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Going German;Letter

I WOULD like to comment on the report, "New Euro rules axe language breaks" (TESS, July 9). For many years the Goethe-Institut has been running courses, in Germany, for teachers from various countries.

Nobody would object to this idea, in principle. Why then do we apply different strategies for Scottish primary teachers for whom, since 1997, two-week courses are held in Bremen during the autumn holidays?

International courses have to rely on the target language as the only means of communication. Often a near native competence of the language will be expected. This is simply not a realistic concept for Scottish primary teachers after 27 days of training.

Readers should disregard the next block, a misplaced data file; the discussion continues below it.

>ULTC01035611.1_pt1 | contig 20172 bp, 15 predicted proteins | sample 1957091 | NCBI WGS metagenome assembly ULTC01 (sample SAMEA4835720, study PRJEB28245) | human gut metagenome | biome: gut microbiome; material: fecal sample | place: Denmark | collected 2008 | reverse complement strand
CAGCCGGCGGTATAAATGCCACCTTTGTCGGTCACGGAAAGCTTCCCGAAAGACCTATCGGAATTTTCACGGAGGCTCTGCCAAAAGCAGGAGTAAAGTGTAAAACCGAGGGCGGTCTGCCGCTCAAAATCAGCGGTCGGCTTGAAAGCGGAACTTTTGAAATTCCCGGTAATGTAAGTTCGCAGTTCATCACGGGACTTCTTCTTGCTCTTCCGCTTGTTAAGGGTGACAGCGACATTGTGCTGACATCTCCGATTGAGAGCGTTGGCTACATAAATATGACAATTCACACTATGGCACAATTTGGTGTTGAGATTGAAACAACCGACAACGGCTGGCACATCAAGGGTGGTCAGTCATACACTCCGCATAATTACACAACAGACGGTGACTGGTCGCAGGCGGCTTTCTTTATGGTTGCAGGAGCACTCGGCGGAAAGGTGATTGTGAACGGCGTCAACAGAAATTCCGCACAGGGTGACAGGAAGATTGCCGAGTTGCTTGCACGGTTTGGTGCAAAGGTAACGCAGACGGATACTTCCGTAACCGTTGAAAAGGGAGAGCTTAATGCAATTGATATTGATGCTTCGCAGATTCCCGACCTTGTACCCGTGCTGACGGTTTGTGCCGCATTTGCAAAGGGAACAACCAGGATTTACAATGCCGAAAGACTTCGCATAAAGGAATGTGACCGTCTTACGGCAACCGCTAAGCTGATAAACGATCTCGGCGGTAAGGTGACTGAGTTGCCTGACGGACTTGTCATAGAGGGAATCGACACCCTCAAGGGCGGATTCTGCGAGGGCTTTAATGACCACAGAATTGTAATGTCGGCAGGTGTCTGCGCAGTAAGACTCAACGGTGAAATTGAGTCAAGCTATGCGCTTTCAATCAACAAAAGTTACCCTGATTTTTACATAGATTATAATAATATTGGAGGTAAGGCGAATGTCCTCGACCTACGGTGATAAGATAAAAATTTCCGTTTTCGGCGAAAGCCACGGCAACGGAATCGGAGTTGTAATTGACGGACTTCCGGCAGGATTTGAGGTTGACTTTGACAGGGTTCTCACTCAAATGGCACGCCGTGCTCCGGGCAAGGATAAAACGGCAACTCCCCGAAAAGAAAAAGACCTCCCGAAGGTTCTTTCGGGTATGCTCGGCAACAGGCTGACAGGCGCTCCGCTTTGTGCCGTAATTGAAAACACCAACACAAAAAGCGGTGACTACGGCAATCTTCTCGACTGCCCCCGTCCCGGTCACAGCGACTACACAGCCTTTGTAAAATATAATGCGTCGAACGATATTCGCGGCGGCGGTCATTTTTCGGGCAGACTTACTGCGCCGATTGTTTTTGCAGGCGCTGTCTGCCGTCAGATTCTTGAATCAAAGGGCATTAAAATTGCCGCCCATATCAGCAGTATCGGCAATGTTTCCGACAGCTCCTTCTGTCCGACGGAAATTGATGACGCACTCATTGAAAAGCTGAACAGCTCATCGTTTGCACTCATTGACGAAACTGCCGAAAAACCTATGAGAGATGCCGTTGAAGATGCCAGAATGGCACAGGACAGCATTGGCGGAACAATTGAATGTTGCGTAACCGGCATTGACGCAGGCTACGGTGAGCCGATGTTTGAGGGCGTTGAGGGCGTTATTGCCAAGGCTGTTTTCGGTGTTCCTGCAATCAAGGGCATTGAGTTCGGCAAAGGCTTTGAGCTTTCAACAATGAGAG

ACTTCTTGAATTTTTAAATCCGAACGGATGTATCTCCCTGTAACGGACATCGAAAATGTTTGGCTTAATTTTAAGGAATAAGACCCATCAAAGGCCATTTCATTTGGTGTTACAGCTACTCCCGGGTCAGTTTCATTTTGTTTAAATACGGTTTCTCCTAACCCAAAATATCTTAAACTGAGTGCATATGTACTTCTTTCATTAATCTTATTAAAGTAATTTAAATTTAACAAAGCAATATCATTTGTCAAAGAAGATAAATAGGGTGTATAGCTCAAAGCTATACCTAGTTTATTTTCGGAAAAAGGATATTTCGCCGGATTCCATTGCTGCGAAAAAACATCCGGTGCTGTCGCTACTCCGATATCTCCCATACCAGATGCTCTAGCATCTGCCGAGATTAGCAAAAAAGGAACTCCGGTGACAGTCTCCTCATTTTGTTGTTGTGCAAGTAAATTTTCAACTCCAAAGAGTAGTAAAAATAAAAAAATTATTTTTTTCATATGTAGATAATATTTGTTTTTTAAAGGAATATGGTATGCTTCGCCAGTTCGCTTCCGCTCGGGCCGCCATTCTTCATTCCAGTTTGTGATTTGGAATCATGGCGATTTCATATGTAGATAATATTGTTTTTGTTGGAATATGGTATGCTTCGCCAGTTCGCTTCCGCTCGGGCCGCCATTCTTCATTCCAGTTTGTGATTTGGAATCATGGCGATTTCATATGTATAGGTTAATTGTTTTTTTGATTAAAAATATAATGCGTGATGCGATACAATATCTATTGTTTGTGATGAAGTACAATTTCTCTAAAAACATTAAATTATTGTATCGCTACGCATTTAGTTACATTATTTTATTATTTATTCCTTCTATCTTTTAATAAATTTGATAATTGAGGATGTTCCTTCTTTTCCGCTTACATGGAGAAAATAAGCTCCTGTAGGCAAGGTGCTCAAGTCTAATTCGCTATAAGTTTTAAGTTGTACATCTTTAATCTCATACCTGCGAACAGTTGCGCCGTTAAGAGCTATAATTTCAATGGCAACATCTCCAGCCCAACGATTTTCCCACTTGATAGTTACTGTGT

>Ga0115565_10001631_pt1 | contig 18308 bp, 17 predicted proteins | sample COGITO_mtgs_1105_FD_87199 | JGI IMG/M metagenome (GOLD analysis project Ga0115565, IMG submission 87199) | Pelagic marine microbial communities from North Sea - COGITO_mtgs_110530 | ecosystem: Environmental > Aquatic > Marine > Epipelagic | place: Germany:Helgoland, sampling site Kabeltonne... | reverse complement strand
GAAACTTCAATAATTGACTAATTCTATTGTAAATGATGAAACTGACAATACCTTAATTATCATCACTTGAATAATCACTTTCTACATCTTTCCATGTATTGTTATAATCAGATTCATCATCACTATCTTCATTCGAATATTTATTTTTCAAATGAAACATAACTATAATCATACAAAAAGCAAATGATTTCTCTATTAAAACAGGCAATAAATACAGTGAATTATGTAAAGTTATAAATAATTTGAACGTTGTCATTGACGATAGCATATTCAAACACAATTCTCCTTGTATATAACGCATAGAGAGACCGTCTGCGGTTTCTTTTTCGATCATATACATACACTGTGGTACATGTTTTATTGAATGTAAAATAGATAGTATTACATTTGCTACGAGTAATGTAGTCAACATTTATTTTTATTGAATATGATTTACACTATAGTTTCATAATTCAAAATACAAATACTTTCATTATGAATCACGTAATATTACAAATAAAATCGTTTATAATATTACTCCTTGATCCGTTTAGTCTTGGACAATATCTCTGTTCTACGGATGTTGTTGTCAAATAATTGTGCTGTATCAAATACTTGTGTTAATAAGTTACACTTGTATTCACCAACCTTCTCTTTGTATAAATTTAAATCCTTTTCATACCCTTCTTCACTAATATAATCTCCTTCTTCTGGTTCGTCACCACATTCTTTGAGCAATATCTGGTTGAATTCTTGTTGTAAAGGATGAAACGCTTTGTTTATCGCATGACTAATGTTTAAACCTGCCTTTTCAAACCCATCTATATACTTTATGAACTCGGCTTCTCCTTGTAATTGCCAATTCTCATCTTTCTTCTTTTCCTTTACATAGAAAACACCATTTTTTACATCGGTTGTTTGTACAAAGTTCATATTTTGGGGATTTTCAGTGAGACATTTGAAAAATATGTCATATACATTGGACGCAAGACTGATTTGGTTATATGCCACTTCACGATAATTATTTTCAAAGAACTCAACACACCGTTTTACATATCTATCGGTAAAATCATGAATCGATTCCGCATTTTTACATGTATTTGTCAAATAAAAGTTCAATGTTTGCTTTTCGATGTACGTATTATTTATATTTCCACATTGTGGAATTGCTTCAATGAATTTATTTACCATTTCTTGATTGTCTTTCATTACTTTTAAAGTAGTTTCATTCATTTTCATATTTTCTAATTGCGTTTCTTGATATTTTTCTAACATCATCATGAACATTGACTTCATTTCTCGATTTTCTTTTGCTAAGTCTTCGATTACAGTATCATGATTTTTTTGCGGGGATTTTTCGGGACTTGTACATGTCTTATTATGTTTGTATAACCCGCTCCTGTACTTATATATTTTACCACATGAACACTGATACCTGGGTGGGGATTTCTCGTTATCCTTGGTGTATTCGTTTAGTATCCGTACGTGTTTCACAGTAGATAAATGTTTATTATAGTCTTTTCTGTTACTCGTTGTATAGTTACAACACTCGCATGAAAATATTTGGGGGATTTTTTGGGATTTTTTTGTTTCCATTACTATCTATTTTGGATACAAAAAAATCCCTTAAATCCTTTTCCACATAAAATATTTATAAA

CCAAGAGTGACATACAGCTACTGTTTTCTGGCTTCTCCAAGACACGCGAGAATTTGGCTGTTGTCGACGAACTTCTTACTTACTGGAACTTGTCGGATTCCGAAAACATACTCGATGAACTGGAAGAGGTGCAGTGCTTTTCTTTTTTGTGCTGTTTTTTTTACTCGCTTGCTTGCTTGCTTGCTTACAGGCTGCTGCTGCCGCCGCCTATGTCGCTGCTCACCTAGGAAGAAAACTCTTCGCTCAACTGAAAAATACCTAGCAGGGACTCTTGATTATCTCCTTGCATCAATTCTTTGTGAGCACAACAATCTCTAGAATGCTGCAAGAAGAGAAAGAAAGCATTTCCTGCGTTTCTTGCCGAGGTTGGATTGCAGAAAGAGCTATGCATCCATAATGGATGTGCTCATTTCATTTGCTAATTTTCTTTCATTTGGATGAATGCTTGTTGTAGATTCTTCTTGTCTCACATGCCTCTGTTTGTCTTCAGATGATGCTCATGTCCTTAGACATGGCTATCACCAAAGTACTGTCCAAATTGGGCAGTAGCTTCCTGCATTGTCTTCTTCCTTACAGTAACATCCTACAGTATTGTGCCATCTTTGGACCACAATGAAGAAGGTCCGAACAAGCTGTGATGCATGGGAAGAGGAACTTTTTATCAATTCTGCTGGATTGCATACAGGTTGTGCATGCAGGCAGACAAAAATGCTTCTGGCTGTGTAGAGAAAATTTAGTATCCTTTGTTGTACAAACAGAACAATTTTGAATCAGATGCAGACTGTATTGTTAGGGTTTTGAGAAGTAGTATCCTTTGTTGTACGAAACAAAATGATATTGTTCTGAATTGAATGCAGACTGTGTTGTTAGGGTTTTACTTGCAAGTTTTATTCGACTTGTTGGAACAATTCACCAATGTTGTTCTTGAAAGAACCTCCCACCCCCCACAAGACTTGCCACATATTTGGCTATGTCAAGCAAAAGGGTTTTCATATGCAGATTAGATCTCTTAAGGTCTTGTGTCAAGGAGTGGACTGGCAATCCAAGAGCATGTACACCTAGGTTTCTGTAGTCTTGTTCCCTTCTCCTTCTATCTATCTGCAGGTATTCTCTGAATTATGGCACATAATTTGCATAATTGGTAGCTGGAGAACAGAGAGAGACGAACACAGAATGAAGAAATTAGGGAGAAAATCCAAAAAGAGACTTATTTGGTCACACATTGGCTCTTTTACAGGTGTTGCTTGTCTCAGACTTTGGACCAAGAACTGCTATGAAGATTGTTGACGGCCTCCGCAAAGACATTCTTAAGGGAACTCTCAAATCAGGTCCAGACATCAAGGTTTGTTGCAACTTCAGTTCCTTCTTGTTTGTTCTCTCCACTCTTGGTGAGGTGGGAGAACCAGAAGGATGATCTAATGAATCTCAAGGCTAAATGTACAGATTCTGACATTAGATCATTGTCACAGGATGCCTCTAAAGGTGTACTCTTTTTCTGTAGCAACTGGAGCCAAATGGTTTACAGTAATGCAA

Very few of them ever apply for scholarships for international courses. At the same time, the special courses for Scottish groups are oversubscribed. There the teachers are entitled to a programme as specific to their known needs as possible, based on realistic linguistic expectations.

An experienced tutor for Modern Languages in the Primary School (MLPS) is one of the seminar leaders.

Scotland has the advantage of a national policy on MLPS, a national training programme and excellent links to the countries of the target language. In which other European country do the same conditions apply?

Whereas teaching German at secondary level has a very long history, the teaching of modern languages in the primary school is a relatively new development in many European countries, and practice varies greatly.

Comparisons are certainly fascinating, but to really help teachers and their pupils we should give teachers a chance to efficiently improve their confidence and practical knowledge of the target language and the country in which it is spoken.

(Dr) Ingrid Koster Head of language department Goethe-Institut 3 Park Circus Glasgow

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